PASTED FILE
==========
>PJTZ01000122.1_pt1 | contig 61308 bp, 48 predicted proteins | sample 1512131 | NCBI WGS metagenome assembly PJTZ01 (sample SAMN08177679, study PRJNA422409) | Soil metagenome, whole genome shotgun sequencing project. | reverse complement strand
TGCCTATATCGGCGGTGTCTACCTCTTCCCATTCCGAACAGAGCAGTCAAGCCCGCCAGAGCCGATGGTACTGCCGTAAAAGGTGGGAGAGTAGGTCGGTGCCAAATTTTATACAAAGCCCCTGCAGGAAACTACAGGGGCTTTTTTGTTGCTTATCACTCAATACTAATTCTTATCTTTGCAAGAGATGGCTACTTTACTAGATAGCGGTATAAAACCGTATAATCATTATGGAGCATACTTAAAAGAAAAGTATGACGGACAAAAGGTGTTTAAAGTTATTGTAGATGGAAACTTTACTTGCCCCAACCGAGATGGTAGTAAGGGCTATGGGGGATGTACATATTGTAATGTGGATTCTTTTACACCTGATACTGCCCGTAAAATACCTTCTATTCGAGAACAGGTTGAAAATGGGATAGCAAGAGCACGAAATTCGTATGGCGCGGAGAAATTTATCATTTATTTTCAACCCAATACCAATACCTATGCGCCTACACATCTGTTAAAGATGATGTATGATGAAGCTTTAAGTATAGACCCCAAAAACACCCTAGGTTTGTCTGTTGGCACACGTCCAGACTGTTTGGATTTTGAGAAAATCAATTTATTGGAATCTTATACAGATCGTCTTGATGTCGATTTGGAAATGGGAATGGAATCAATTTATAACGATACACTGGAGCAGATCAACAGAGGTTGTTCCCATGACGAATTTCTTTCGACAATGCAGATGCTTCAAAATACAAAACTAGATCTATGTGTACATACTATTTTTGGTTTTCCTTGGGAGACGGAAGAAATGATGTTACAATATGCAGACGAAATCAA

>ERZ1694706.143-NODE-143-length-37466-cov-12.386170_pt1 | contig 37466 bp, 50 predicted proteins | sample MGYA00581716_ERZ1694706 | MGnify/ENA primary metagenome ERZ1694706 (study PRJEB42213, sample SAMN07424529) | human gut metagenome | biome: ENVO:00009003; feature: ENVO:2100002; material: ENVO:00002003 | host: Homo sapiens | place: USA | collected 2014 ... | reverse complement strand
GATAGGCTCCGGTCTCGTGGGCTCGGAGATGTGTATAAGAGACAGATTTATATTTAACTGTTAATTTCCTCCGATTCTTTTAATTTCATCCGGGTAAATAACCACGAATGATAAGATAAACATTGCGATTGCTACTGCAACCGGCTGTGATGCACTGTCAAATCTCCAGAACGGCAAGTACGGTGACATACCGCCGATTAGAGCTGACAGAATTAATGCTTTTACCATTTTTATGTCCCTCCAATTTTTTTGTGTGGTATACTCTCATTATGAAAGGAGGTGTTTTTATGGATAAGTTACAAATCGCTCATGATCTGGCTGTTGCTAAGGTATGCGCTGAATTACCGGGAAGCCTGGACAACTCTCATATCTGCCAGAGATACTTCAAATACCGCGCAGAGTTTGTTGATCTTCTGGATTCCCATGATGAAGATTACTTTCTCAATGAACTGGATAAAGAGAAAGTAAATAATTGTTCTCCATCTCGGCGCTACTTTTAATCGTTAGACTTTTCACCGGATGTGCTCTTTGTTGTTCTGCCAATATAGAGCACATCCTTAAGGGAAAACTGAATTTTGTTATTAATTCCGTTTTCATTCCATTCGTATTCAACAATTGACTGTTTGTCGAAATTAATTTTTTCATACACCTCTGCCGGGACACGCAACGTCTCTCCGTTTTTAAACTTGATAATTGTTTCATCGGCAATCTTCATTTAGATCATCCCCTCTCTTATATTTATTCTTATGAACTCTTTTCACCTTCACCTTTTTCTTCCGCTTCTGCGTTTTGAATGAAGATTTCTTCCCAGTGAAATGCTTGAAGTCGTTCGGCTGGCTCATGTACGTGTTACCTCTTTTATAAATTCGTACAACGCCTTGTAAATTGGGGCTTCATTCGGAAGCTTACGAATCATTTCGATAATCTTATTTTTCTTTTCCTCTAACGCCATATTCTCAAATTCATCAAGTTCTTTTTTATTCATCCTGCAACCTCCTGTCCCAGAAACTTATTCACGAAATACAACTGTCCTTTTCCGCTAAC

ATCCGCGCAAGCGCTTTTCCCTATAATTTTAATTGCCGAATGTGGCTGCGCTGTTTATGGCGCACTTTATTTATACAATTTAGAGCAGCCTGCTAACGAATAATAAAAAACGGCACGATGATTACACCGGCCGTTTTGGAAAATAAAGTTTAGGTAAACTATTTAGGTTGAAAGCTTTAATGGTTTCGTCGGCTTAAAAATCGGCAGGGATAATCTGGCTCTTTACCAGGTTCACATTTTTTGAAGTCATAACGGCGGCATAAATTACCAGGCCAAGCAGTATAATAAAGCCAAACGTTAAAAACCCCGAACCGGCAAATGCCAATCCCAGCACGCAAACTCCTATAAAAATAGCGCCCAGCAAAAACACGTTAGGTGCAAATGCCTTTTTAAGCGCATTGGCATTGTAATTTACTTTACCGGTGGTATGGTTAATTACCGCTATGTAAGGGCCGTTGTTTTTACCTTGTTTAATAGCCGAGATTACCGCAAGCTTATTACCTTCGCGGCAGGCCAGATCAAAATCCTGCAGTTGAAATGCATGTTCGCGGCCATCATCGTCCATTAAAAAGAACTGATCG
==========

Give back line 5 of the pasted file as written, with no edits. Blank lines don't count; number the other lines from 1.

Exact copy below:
ATCCGCGCAAGCGCTTTTCCCTATAATTTTAATTGCCGAATGTGGCTGCGCTGTTTATGGCGCACTTTATTTATACAATTTAGAGCAGCCTGCTAACGAATAATAAAAAACGGCACGATGATTACACCGGCCGTTTTGGAAAATAAAGTTTAGGTAAACTATTTAGGTTGAAAGCTTTAATGGTTTCGTCGGCTTAAAAATCGGCAGGGATAATCTGGCTCTTTACCAGGTTCACATTTTTTGAAGTCATAACGGCGGCATAAATTACCAGGCCAAGCAGTATAATAAAGCCAAACGTTAAAAACCCCGAACCGGCAAATGCCAATCCCAGCACGCAAACTCCTATAAAAATAGCGCCCAGCAAAAACACGTTAGGTGCAAATGCCTTTTTAAGCGCATTGGCATTGTAATTTACTTTACCGGTGGTATGGTTAATTACCGCTATGTAAGGGCCGTTGTTTTTACCTTGTTTAATAGCCGAGATTACCGCAAGCTTATTACCTTCGCGGCAGGCCAGATCAAAATCCTGCAGTTGAAATGCATGTTCGCGGCCATCATCGTCCATTAAAAAGAACTGATCG